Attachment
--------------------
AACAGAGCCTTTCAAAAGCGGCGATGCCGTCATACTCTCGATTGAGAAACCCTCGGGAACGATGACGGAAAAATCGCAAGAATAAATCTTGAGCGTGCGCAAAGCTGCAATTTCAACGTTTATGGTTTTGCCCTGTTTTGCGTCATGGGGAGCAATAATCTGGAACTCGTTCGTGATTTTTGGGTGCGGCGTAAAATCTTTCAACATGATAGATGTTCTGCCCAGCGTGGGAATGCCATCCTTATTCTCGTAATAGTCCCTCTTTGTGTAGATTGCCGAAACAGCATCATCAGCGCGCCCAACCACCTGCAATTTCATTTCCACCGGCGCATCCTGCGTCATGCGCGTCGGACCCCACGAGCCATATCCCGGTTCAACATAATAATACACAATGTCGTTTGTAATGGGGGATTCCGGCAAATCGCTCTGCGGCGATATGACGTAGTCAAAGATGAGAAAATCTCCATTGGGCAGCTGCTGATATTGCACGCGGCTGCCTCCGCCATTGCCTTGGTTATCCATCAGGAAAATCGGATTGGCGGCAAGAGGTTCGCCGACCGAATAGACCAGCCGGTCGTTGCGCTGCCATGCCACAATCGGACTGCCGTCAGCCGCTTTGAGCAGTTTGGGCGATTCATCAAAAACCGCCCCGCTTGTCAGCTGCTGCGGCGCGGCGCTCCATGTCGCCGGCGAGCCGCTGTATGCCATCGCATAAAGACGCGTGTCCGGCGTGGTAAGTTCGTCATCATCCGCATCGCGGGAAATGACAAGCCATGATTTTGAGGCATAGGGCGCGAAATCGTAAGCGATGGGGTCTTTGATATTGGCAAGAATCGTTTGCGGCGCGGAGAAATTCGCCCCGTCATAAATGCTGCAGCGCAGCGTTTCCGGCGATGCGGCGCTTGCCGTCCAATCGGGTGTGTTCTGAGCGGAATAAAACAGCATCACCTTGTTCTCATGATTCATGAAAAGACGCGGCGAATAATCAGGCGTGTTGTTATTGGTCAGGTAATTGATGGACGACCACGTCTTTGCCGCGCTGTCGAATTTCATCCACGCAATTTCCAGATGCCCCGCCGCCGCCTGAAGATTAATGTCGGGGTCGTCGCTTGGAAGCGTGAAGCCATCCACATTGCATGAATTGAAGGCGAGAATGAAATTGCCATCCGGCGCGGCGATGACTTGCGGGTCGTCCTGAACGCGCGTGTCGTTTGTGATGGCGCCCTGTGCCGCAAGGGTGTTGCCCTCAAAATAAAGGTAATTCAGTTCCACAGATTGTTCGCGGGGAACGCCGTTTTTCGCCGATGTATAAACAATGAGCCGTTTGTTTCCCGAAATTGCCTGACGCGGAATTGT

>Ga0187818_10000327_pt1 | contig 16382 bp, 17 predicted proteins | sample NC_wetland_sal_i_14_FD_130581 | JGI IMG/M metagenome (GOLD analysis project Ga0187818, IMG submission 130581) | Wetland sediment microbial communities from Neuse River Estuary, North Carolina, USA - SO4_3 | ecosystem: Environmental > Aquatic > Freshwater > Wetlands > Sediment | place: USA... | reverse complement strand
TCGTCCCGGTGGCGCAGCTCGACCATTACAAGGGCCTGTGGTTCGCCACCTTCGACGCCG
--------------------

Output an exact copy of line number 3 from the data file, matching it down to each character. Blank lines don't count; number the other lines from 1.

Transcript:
TCGTCCCGGTGGCGCAGCTCGACCATTACAAGGGCCTGTGGTTCGCCACCTTCGACGCCG